Facilitating a Backlog Creation Workshop

As part of our Sprint 0 tasks my team decided to hold a product backlog creation workshop. This is something often mentioned in agile and Scrum guides, but not really defined anywhere. I’ve used most of the the tools I pulled together separately before, but I’d never used all these tools set up in a workshop this way.

I started by setting the goals of the workshop and running through the agenda which I had on cards up on the wall with timings on (where I knew them).

These were:


Goals of this Release

The first exercise was to review the goals of our release. These had already been identified in producing our “Inception Deck” the previous week. This made sure we were all focusing on the same scope which is particularly important for our team as there are several planned phases and releases to our project (these may change as we go, but are in the product road map).

Persona creation

We then generated our personas. I used the set up and template from Roman Pichler. The article is far more thorough at explaining itself but the top line is: This is focused on agile, just “good enough”, personas suitable for focusing agile teams’ development.

Starting with personas puts the user at the center of story creation as well as helping manage stories on an ongoing basis.

We first identified the personas by brainstorming roles then applying the template to each role. I did one with the team as an example, then the group split into pairs. Each pair applied the template to one persona and then shared it with the team making a few quick edits. In total we now have 6 personas which are displayed on the wall in our team area. Splitting into pairs was a good way to speed up this and also check that everyone is on the same page; a side benefit was that this seemed to create a shared ownership more naturally.

The team then identified whether each persona is a user or a customer (customers being the ones who pay for the development) this helped identify another persona. We picked a Primary persona who was our main focus when delivering value, in the case of Rialto this is our Author, Charlie. This can be used as a tool for deciding between the priority of conflicting roles’ requirements.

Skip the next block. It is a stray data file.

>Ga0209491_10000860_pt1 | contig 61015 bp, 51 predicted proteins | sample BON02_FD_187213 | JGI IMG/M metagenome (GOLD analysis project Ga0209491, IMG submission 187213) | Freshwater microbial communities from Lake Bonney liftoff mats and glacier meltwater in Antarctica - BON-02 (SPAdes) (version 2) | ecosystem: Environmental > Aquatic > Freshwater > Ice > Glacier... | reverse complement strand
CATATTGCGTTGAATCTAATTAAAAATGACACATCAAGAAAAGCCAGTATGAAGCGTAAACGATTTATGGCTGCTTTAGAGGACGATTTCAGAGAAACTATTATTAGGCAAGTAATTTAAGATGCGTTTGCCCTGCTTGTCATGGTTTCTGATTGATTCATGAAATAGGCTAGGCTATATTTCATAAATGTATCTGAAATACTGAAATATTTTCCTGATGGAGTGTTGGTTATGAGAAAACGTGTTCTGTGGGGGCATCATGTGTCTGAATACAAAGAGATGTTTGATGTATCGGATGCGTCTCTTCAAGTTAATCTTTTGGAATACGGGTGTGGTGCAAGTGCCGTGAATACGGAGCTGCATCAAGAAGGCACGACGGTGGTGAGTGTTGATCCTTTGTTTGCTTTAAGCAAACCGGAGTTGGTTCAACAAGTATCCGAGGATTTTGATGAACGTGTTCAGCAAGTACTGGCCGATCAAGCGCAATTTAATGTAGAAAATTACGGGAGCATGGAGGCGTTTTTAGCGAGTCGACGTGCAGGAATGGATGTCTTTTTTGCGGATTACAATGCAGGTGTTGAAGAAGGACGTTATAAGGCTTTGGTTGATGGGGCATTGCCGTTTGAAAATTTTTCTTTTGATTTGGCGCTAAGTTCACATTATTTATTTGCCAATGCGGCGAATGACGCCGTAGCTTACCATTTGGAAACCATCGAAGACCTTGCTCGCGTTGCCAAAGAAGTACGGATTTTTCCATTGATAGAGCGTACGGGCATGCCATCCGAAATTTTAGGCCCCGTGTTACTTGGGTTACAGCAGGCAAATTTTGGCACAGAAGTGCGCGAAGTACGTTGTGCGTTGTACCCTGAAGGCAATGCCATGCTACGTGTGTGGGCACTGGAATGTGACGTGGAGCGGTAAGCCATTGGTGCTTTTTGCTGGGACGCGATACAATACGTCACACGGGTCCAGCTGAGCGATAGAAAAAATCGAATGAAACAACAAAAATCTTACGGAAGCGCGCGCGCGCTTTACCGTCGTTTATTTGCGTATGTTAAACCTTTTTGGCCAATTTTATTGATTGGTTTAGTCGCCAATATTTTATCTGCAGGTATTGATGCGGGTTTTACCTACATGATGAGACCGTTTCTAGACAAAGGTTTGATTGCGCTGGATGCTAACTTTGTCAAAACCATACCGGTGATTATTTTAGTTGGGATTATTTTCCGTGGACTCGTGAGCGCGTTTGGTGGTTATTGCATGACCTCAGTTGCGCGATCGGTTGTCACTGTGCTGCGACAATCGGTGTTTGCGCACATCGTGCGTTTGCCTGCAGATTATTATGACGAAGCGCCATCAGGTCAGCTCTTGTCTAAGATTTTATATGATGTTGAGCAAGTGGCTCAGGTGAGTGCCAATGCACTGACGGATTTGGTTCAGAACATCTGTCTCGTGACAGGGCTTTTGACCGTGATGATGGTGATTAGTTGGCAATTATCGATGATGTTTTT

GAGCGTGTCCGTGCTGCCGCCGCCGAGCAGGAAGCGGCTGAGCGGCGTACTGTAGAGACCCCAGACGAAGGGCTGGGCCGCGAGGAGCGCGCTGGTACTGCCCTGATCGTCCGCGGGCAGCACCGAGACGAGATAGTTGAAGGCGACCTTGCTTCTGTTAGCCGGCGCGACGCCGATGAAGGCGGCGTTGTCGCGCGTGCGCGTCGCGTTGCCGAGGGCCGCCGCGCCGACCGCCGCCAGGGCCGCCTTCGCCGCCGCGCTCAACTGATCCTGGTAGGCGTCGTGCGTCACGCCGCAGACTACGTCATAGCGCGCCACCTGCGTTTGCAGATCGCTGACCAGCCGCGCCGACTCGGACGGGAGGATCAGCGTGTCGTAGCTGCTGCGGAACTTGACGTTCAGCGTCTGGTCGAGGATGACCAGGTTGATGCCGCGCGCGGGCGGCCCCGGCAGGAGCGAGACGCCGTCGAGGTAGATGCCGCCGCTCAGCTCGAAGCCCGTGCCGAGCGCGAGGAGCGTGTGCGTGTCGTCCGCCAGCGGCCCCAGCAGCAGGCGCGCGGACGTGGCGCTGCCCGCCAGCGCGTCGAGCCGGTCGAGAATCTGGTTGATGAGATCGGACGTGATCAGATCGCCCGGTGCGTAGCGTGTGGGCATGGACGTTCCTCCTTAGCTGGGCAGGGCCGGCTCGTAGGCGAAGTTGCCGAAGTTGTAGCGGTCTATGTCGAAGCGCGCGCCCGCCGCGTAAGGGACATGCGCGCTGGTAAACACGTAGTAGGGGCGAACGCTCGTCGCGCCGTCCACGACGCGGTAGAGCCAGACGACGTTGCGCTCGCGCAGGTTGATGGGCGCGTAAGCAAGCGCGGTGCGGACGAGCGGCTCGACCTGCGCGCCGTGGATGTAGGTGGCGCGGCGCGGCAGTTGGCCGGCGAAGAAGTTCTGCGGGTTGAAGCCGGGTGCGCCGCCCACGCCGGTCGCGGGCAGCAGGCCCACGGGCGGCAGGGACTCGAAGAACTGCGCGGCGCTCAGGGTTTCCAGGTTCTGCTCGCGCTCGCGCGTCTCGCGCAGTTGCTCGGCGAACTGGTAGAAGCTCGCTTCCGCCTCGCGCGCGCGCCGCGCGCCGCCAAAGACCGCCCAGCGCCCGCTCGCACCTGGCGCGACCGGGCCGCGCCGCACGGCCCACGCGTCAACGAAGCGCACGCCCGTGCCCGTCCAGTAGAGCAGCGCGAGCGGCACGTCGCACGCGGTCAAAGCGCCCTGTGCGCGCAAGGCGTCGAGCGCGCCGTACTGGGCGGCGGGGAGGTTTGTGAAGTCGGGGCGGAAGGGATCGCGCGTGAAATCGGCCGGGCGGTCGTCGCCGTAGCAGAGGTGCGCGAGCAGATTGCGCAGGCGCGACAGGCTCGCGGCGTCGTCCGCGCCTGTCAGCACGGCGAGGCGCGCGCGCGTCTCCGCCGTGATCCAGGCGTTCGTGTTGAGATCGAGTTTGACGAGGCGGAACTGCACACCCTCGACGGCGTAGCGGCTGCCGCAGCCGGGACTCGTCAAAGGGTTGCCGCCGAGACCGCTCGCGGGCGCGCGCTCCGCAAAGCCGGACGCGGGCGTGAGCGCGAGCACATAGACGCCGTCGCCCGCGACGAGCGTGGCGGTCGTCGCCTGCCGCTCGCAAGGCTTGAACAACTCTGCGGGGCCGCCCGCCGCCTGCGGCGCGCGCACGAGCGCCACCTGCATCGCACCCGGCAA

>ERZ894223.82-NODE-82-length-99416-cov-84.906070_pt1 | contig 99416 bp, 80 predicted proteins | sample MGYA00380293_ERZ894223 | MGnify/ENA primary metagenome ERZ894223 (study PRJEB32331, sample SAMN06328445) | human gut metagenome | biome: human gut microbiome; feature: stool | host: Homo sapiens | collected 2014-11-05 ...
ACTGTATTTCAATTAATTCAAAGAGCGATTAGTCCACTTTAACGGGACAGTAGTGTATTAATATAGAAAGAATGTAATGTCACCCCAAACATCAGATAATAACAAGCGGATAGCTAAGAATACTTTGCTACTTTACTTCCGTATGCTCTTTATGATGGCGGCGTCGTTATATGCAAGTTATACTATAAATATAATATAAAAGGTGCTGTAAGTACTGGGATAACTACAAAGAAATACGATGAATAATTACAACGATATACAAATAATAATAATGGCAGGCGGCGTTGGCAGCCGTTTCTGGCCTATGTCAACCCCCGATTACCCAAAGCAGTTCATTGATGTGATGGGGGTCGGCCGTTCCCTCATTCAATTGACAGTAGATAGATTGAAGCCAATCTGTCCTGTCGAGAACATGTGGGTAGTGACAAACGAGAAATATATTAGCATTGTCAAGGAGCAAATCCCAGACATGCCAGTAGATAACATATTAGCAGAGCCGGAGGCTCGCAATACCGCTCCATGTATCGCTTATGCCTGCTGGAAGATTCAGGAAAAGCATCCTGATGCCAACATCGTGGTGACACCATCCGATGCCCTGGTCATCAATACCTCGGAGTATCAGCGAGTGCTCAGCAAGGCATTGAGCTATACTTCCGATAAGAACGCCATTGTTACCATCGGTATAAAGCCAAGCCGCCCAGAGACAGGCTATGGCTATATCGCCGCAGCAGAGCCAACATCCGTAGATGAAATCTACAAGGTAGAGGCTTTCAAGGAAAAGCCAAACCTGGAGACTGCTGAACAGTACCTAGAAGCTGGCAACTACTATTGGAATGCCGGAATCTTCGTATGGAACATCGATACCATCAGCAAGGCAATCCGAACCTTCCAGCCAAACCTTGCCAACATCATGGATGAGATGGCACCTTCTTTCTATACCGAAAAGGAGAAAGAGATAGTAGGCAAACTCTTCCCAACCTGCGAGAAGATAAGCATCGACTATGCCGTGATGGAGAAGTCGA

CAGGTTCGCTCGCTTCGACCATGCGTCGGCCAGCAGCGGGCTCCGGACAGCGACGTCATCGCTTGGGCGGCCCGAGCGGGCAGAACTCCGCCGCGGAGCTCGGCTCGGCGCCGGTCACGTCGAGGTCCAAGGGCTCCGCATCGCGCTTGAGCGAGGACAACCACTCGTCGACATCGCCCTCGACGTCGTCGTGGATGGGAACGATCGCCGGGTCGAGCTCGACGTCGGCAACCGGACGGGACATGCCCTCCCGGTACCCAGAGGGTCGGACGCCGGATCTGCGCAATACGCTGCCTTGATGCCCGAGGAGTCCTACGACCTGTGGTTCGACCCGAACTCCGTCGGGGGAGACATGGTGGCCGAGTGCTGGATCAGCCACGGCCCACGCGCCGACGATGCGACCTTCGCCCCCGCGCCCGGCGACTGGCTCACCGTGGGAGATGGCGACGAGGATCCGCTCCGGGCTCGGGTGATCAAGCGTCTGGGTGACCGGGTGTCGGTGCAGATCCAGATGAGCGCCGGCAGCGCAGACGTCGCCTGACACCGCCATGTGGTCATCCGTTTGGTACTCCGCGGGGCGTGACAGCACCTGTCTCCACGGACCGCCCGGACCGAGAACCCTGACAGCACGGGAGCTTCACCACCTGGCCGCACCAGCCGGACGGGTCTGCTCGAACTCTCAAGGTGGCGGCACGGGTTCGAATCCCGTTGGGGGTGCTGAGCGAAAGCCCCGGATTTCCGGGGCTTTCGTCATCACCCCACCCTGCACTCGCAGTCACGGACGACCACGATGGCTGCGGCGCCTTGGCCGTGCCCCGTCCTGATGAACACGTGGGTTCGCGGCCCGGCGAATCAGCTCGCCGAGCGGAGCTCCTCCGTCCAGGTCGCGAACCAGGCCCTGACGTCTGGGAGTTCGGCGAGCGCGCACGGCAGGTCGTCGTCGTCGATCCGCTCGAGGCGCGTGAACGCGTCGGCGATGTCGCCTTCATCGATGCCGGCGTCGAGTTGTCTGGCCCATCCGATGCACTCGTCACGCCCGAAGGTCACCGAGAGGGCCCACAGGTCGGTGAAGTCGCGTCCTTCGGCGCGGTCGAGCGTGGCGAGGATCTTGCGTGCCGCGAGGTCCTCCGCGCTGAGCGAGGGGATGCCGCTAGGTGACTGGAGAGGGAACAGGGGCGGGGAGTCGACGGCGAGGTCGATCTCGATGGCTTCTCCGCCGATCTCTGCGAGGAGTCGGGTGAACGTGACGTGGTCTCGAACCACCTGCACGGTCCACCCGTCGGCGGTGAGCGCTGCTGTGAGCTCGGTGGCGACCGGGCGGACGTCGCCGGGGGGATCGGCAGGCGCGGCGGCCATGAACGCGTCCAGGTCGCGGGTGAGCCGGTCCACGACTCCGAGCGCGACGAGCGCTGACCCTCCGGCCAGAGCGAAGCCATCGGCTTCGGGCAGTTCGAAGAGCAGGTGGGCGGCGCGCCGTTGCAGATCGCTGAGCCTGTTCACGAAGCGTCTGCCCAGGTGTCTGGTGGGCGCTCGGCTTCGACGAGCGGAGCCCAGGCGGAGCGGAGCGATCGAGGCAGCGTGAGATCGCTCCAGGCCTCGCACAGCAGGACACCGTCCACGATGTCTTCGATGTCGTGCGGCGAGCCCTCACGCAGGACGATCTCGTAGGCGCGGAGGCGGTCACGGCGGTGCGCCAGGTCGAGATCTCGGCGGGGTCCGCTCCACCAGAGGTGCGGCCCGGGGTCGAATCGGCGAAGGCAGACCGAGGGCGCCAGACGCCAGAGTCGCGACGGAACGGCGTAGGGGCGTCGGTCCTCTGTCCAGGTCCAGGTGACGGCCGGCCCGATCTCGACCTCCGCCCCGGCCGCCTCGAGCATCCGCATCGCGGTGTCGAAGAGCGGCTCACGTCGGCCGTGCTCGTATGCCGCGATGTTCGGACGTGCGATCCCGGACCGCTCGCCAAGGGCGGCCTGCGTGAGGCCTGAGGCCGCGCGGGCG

The persona creation took much longer than I’d expected, I had allowed 15 minutes, which in hindsight was never going to be enough, overall this took about 45 minutes. I could have probably cut this down to 30 minutes, but there was a lot of valuable discussion going on that the team was finding useful. With a team who are established, working on an existing product, 30 minutes would work I think.

Values or Benefits

The next task was listing and identifying any further values and benefits that those users will get from our systems, or that we want to offer. Again this was linked to the inception deck.

We then had a break for lunch.

Story Creation

In the afternoon we tackled story creation and estimation.

How I had planned it:

  • Product owner takes us through her epics
  • Team identifies any missing epics
  • Break up each epic into any clear component stories
  • Relate those stories to the personas and benefits

What actually happened:

  • Product owner took us through her epics
  • Everyone struggled to see how to break the first one down and got very distracted
  • People started looking at me a lot, I felt that they were expecting me to tell them what the next story was
  • I explained that I wasn’t there to identify the stories that they would need to do that
  • We got out the high level swimlane diagram that our architect had already completed before the rest of the team was selected.